Recently, the Supreme Court of Florida answered a certified question regarding the state’s current summary judgment standard. The lower court certified a question asking the court whether there should be an exception to the summary judgment standard when the moving party has video evidence that refutes any evidence that the non-moving party presents.
The case arose after a fatal Florida rear-end car accident. The decedent’s estate filed a lawsuit against the front-car driver and the driver’s employer. At trial, the court relied on the front-car driver’s video evidence showing that the driver was not negligent. However, the appellate court reversed, stating that the trial court “improperly weighed’ conflicting evidence, leading to the certified question.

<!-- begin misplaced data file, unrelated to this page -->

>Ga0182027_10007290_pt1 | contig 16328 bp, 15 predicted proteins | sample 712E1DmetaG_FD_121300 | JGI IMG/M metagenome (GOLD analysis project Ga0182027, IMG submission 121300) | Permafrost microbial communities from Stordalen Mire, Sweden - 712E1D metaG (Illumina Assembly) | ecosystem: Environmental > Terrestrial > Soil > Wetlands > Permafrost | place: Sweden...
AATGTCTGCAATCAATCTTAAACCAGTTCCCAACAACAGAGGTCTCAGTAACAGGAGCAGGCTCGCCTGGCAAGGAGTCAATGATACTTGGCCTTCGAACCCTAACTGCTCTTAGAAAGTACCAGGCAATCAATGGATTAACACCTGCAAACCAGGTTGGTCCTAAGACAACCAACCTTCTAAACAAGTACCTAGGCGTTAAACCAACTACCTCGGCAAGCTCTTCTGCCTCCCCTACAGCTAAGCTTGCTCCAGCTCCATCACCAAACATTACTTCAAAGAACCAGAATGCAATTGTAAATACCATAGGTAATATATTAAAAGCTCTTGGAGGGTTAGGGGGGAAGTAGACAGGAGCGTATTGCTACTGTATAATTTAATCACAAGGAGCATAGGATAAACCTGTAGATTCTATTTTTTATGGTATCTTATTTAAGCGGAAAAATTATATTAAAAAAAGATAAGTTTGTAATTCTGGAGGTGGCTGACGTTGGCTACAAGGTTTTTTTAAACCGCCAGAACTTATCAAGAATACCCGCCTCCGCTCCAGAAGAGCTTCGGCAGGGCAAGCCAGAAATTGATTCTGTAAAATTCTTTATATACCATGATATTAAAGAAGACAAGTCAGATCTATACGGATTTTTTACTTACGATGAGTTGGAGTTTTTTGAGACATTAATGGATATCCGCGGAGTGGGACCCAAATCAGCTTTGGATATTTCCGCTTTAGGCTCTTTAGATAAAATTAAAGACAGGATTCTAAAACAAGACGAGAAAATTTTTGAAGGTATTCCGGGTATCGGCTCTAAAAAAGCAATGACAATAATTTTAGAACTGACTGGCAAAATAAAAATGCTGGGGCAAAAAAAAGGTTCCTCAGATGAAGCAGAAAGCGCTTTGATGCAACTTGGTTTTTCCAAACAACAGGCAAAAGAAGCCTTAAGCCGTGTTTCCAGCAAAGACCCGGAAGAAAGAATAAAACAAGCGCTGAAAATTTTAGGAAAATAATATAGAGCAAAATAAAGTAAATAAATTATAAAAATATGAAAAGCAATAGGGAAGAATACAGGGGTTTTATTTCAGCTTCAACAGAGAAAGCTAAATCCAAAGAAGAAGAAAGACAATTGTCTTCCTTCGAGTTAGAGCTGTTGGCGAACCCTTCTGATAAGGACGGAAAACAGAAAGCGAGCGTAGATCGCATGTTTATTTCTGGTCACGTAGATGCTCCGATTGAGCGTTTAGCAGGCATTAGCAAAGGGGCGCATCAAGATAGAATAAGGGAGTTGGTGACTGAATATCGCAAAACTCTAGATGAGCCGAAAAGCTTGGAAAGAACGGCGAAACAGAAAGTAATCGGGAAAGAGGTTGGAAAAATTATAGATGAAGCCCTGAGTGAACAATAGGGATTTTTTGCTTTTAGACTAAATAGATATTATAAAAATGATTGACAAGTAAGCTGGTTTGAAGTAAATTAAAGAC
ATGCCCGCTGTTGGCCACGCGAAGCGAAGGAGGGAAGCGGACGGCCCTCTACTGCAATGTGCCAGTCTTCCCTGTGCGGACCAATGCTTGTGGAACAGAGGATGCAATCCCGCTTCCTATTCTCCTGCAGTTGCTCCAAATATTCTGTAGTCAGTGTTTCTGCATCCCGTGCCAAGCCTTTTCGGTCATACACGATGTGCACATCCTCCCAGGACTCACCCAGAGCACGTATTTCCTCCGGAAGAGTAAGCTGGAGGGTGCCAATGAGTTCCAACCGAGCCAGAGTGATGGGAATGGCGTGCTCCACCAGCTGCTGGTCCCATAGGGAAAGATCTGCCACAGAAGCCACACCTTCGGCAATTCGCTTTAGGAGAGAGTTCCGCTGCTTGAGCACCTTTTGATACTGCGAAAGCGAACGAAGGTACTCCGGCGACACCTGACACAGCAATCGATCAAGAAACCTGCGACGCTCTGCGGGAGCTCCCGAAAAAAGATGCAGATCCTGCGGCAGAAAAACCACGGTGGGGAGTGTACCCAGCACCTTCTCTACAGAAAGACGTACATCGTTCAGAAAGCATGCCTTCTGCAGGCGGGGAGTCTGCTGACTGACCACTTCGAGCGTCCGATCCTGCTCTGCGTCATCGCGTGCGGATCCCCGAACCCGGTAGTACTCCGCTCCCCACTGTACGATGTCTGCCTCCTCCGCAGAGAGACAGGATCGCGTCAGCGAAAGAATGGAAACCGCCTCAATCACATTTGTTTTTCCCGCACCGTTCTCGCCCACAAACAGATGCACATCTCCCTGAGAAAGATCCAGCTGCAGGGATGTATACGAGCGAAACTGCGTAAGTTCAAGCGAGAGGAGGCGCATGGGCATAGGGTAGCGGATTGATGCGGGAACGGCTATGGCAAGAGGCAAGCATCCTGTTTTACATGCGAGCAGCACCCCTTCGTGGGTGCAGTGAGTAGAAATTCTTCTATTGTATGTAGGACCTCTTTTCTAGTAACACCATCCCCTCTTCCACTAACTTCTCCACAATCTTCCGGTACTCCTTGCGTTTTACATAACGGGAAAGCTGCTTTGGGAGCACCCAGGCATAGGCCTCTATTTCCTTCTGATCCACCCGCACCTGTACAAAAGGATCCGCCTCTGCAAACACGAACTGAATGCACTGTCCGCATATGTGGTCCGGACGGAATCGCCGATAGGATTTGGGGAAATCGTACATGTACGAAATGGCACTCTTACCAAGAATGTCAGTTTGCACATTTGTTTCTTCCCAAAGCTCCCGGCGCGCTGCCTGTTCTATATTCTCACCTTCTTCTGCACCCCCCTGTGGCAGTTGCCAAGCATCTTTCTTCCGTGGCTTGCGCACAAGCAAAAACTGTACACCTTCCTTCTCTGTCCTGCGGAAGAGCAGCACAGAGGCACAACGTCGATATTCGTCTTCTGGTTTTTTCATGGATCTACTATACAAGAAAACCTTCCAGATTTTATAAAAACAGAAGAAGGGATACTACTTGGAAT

In the last year, the Florida Supreme Court advised the public of its intention to adopt the summary judgment standard explained by the United States Supreme Court. The court explained that despite the similarities, the Federal Rules of Civil Procedure and the Florida Rules of Civil Procedure had not been aligned. The first difference stems from Florida courts’ refusal to recognize the similarities between summary judgment standards and directed verdicts. Next, Florida courts place the burden on the moving party to disprove the other party’s case theory, to successfully eliminate any issue of fact. Federal courts discharge the moving party’s burden when there is an absence of evidence to support the other party’s case. Finally, Florida courts permit a broad understanding of what amounts to a “genuine issue of material fact”, where the “slightest doubt” is enough to preclude summary judgment. Florida courts have announced that the federal standard best serves the civil procedure rules, and the change will take place in May 2021.